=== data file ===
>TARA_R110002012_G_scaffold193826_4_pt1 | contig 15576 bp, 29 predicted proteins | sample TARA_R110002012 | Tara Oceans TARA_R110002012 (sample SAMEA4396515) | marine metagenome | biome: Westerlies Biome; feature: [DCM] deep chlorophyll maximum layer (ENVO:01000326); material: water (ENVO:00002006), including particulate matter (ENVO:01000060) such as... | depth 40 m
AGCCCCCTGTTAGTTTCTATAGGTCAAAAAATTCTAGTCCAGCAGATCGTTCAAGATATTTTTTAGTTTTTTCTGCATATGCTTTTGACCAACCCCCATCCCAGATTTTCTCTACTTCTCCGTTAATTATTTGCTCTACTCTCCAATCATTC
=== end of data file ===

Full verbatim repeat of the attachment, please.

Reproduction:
>TARA_R110002012_G_scaffold193826_4_pt1 | contig 15576 bp, 29 predicted proteins | sample TARA_R110002012 | Tara Oceans TARA_R110002012 (sample SAMEA4396515) | marine metagenome | biome: Westerlies Biome; feature: [DCM] deep chlorophyll maximum layer (ENVO:01000326); material: water (ENVO:00002006), including particulate matter (ENVO:01000060) such as... | depth 40 m
AGCCCCCTGTTAGTTTCTATAGGTCAAAAAATTCTAGTCCAGCAGATCGTTCAAGATATTTTTTAGTTTTTTCTGCATATGCTTTTGACCAACCCCCATCCCAGATTTTCTCTACTTCTCCGTTAATTATTTGCTCTACTCTCCAATCATTC